Back to Yugoslavia. In 1999, the BBC reported that ‘[p]aramilitary groups [“recently empowered and unpoliced thugs”] played key roles in the wars in Croatia and Bosnia between 1991-95 and were noted for their ruthlessness and cruelty. On the Serbian side, the two most important paramilitaries were the Tigers, led by Zeljko Raznatovic, generally known by his nom de guerre, Arkan, and Vojislav Seselj’s Chetniks’.[11]  And now, Ratko Mladić has finally been apprehended. The BBC described him as follows in 2008: ‘Ratko Mladić was Bosnian Serb leader Radovan Karadzic’s army chief throughout the Bosnian war. Along with Mr Karadzic, he came to symbolise the Serb campaign of ethnic cleansing of Croats and Muslims and is one of the most wanted suspects from the Bosnia conflict. He has been indicted by the UN war crimes tribunal on charges of genocide and other crimes against humanity – including the massacre of at least 7,500 Muslim men and boys from the town of Srebrenica in 1995. Having lived freely in Belgrade for some time, Mr Mladić disappeared from view when former Yugoslav President Slobodan Milosevic was arrested in 2001. Starting in October 2004, former aides to Mr Mladić began surrendering to the war crimes tribunal, as Belgrade came under intense international pressure to co-operate. They included Radivoje Miletić and Milan Gvero, both accused of involvement in ethnic cleansing. Speculation mounted that Mr Mladic would soon be arrested when Radovan Karadzic was arrested in Belgrade in July 2008’.[12]  On Thursday, 26 May 2011, the BBC summarily stated that ‘Gen Mladić, 69, was found in a village in northern Serbia where had been living under an assumed name’.[13]  From Belgrade, the BBC’s Mark Lowen writes that it “is hard to overstate the importance of this arrest here in Serbia. Many people feel the destiny of their country was held hostage by Ratko Mladic. Their hopes of joining the EU were ruled out by Brussels while Mladic was at large. I asked President Tadic if it was a coincidence that he was arrested while the EU was considering Serbia’s bid to join the bloc. He said the country had never calculated its search for Mladic – it was always determined to catch him. There is still an ultra-nationalist fringe here who see Mladic as a hero – they say he only ever defended Serb interests. But the new, emerging generation in Serbia seem to be tired of the past and its wars – they want to leave that behind and move forward to the future”.[14] 

  


[1] John Pilger, “Don’t Forget Yugoslavia” Information Clearing House (03 February 2009). http://www.islamtimes.org/vdcakynu149no.gt4.html.

[2] “Yugoslav Wars” Wikipedia. http://en.wikipedia.org/wiki/Yugoslav_Wars.

[3] “Yugoslav Wars”.

[4] J. Mueller, “The Banality of ‘Ethnic War’” International Security, 25, 1 (Summer 2000), p. 42. http://instructional1.calstatela.edu/tclim/F06_courses/banality_ethnic_war.pdf.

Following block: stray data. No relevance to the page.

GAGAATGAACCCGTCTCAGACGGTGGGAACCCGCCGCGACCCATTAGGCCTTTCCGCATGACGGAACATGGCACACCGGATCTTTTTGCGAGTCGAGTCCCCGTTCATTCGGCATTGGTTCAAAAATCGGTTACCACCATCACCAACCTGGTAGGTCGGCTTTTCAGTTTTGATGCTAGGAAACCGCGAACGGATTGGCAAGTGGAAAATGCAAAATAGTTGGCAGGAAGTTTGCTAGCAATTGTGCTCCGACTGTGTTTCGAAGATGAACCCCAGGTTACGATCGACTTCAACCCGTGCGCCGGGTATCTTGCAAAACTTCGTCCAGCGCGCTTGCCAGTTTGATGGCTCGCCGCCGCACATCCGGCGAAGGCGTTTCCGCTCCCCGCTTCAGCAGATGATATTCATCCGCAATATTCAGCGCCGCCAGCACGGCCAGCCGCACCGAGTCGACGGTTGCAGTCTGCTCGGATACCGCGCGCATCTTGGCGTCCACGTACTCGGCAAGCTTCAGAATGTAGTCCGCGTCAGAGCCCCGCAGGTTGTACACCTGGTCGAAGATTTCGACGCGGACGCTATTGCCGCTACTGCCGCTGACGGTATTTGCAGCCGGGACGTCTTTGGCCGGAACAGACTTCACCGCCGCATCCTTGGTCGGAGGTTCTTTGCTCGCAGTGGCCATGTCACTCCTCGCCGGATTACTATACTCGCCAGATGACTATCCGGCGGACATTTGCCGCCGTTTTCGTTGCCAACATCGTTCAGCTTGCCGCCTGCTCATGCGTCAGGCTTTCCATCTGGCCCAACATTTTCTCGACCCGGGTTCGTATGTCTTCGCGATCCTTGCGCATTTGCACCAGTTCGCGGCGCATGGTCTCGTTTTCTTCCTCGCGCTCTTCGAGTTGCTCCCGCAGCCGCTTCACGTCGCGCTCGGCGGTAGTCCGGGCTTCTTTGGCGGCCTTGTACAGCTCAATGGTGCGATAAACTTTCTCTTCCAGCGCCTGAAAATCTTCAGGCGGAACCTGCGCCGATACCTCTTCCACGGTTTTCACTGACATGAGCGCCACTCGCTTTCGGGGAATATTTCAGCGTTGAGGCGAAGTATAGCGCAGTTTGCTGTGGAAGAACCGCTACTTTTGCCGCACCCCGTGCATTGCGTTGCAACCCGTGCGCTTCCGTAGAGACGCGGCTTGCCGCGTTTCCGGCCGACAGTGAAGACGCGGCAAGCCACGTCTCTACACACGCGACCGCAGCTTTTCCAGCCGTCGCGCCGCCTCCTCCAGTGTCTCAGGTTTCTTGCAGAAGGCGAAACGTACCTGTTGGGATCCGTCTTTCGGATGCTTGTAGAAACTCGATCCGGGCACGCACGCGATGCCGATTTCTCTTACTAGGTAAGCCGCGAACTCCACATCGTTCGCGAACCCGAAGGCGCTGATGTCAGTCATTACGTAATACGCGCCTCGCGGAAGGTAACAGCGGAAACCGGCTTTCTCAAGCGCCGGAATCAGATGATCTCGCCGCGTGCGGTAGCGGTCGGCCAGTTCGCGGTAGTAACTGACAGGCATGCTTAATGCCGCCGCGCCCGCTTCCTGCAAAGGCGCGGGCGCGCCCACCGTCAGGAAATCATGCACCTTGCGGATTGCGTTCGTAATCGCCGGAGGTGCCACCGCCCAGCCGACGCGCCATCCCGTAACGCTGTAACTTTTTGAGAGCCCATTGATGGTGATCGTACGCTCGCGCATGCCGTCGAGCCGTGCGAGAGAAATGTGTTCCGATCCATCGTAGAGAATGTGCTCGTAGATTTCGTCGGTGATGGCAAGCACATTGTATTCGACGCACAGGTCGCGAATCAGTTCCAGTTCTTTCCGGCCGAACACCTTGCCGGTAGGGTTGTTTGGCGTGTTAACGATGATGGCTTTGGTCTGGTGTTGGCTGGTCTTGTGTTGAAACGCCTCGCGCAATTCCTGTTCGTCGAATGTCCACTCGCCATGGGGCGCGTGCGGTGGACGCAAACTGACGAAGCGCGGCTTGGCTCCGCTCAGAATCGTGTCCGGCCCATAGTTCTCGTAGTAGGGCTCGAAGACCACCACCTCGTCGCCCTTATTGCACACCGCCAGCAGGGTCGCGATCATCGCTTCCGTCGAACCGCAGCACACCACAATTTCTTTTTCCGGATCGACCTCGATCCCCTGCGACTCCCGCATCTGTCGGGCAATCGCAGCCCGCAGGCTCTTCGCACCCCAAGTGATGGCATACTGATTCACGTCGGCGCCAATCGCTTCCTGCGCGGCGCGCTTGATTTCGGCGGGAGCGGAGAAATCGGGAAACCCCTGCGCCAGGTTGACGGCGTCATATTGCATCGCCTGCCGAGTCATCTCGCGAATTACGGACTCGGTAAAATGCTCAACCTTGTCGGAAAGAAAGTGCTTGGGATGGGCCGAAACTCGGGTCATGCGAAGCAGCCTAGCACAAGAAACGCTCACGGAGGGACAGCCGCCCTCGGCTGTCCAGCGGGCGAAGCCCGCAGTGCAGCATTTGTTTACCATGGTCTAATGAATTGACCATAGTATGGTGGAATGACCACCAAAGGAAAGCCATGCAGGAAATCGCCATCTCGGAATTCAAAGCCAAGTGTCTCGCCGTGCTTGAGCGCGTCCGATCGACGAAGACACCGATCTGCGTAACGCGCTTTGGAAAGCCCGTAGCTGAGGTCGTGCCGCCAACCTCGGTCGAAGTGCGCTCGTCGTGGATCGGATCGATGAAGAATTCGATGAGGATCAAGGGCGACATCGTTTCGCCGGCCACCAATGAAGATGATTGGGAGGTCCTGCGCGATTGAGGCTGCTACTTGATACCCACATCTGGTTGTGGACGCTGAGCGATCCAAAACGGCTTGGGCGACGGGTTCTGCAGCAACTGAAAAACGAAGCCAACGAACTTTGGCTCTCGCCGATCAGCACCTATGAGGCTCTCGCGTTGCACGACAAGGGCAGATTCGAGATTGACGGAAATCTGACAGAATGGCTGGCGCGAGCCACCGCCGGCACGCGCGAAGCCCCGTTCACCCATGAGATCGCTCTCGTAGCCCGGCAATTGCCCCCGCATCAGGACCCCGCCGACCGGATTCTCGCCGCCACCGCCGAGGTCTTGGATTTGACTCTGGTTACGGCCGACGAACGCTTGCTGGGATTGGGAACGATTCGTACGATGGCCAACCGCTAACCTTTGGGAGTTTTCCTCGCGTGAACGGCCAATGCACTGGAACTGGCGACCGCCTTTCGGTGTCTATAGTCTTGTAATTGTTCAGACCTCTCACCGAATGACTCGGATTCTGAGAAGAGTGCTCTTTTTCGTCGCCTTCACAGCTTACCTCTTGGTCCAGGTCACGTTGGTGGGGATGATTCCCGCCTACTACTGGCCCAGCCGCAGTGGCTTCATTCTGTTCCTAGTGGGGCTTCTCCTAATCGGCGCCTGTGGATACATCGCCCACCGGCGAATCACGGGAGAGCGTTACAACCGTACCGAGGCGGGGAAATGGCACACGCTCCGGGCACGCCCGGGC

[5] J. Mueller, “The Banality of ‘Ethnic War’”, p. 6.

[9] “Killing a Monster: OBL and the War on Terror” A Pseudo-Ottoman Blog (15 May 2011). https://sitanbul.wordpress.com/2011/05/15/killing-a-monster-obl-and-the-war-on-terror/.

[10] “Evan Kohlmann” Wikipedia. http://en.wikipedia.org/wiki/Evan_Kohlmann.

[11] “Arkan: Feared and ruthless” BBC News (31 March 1999). http://news.bbc.co.uk/2/hi/special_report/1998/kosovo2/308071.stm.

[12] “Profile: Ratko Mladic” BBC News (31 July 2008). http://news.bbc.co.uk/2/hi/europe/1423551.stm.

[13] “Ratko Mladic arrested: Bosnia war crimes suspect held” BBC News (26 May 2011). http://www.bbc.co.uk/news/world-europe-13561407.

[14] Mark Lowen, “Analysis” BBC News (26 May 2011). http://www.bbc.co.uk/news/world-europe-13561407.

The Arrest of Radko Mladic

Serbian President Boris Tadic says Europe’s most wanted war crimes fugitive Ratko Mladic has been arrested. He said on Tuesday [, 24 May 2011]: On behalf of the Republic of Serbia we announce that Ratko Mladic has been arrested. His arrest has been sought by the UN War Crimes Tribunal For The Former Yugoslavia on suspicion of genocide. It was one of the conditions for Serbia joining the EU.

  

 

Ratko Mladic, the Bosnian Serb general wanted for alleged war crimes, including genocide, committed during the 1992-95 Bosnian conflict, has been arrested, Serbia has announced. He was first indicted in 1995 over the Srebrenica massacre of 8,000 Muslim men and boys, and the 43-month siege of Sarajevo, the Bosnian capital, in which around 10,000 people died. Rory Challands reports on mixed reactions among relatives of the massacres’ victims to Mladic’s arrest.